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ACLU Files Lawsuit After Woman Shackled During Labor

The second lawsuit in six months involving a woman in labor being shackled and driven hundreds of miles has been filed in Missouri. (Jackson County)
The second lawsuit in six months involving a woman in labor being shackled and driven hundreds of miles has been filed in Missouri. (Jackson County)
April 19, 2016

MISSISSIPPI COUNTY, Mo. - The ACLU of Missouri has filed suit on behalf of an inmate who lost her baby. In December 2014, Tara Rhodes told jail staff at the Mississippi County jail that she was having labor pains and losing fluids.

She says she was accused of lying and ignored.

Five days later when she could no longer walk, she was dragged across the floor on a mat, shackled on the wrists, ankles and across the abdomen, and driven 243 miles to another correctional center.

From there she was taken to a hospital and gave birth to a stillborn baby.

ACLU legal director Tony Rothert of Missouri says it's the second case like this they've taken to court in Missouri in the last six months.

"The indifference shown to the medical needs of people in jail across the state and across the country is epidemic," says Rothert. "No matter what you've done, no matter what crime you've committed, no one deserves to go through this kind of torture."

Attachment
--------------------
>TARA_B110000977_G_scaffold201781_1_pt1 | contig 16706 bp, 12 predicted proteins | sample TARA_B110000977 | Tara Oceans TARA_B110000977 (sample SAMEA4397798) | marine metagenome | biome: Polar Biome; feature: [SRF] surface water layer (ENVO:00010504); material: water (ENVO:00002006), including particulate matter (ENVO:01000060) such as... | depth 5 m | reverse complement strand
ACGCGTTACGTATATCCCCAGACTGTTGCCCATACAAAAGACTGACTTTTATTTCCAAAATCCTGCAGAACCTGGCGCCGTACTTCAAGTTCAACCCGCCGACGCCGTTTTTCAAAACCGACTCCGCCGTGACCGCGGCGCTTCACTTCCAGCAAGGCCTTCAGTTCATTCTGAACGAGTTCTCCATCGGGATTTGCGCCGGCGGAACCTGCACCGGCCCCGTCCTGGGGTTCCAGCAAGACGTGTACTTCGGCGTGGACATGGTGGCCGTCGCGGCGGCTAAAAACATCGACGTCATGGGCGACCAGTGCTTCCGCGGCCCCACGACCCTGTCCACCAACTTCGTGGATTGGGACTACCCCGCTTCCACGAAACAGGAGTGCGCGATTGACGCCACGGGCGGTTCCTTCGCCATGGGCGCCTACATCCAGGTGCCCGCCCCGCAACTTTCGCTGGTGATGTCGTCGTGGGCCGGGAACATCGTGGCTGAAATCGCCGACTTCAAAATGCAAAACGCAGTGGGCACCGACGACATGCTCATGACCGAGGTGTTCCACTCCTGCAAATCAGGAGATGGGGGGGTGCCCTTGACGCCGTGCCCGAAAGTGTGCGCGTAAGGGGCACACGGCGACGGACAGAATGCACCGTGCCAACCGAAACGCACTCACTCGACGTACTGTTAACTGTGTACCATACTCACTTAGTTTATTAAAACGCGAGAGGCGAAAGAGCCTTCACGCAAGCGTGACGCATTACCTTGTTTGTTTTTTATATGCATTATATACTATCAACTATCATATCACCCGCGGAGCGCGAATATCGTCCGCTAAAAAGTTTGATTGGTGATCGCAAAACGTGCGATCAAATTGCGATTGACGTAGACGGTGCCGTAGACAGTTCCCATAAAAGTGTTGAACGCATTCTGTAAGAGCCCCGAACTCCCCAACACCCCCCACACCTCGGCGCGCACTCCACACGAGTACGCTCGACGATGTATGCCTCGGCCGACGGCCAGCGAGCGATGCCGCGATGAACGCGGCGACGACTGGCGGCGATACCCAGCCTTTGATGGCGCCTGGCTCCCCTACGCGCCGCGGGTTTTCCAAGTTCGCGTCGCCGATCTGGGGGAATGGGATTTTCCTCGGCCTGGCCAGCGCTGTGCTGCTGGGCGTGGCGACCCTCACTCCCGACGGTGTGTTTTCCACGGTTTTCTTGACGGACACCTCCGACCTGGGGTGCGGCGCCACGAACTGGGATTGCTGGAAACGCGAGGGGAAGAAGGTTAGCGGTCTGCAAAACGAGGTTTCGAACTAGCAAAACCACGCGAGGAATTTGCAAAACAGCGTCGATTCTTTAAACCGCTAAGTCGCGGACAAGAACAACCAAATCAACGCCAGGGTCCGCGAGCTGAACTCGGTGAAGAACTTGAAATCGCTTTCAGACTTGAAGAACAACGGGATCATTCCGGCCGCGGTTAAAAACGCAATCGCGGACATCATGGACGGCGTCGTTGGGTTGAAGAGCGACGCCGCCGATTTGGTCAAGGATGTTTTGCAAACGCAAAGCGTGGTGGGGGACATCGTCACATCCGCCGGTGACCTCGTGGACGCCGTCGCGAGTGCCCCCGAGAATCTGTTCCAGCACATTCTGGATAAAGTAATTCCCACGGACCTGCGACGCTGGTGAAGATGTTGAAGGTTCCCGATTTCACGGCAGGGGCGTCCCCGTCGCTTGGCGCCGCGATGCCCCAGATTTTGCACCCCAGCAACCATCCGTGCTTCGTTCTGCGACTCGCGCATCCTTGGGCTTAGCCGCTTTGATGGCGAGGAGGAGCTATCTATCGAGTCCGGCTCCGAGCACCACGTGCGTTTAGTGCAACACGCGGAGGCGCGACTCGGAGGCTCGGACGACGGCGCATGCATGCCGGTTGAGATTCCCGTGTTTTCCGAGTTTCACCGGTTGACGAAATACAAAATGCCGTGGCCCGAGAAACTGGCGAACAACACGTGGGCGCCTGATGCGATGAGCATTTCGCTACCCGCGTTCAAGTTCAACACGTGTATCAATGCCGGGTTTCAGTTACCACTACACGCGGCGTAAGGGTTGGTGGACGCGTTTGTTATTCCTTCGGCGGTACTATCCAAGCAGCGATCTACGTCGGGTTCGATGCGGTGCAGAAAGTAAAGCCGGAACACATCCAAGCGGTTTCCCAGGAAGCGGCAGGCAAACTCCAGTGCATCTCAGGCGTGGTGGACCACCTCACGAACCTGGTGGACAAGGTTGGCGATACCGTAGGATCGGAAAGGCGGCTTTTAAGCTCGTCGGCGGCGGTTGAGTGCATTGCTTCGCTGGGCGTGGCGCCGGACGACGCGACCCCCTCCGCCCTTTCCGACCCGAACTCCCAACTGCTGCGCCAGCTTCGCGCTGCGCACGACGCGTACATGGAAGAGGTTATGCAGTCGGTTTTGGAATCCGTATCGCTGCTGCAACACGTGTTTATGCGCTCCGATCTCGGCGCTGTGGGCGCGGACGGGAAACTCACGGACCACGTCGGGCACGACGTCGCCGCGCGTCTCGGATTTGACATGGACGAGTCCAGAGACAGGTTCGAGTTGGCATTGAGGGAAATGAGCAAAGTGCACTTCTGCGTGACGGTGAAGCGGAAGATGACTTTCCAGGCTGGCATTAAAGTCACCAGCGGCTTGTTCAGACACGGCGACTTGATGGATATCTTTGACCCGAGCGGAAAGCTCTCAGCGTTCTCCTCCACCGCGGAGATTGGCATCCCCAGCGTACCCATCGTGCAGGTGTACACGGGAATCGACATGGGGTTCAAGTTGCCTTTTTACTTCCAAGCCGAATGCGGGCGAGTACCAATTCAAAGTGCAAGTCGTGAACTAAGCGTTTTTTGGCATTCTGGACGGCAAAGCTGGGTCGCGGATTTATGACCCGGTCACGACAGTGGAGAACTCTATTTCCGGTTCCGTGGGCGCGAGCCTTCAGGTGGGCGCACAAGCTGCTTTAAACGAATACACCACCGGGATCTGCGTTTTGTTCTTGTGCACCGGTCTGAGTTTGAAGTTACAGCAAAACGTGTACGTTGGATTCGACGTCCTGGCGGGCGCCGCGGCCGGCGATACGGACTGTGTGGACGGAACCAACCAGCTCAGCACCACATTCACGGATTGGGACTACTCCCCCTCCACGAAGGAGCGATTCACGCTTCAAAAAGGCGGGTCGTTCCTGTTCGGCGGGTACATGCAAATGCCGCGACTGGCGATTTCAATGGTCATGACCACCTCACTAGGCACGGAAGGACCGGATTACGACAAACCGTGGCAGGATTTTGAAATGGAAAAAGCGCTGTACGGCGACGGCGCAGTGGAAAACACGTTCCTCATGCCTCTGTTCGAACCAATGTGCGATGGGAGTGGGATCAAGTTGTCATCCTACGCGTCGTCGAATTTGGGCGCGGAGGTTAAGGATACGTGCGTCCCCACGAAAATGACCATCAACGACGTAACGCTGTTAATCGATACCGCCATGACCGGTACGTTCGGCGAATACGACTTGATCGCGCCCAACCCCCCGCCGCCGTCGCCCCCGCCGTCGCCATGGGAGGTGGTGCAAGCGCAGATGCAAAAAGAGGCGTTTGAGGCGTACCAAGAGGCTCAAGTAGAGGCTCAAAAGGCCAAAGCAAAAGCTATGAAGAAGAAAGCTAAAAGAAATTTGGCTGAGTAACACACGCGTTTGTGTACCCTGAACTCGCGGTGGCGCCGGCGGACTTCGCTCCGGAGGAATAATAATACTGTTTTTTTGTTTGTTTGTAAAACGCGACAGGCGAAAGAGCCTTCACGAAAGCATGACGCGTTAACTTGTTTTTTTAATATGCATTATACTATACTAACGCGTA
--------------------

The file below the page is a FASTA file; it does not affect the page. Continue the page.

The ACLU sued Mississippi County and seven correctional officers for the death of Rhode's baby.

Late last year another woman filed suit against Jackson County after she was shackled, chained and transported nearly 200 miles while in active labor.

Rothert calls the treatment of these women cruel and unusual.

"Any person on the street would realize that's someone in need of medical care and certainly would hope that someone at that jail would have called for help," he says.

This month several jailers walked off the job in Mississippi County and left sheriff's deputies to guard the inmates.

Rothert says that and the fact that the ACLU has to repeatedly take action against jails and prisons across the state is proof that there's a serious problem in Missouri.

Veronica Carter, Public News Service - MO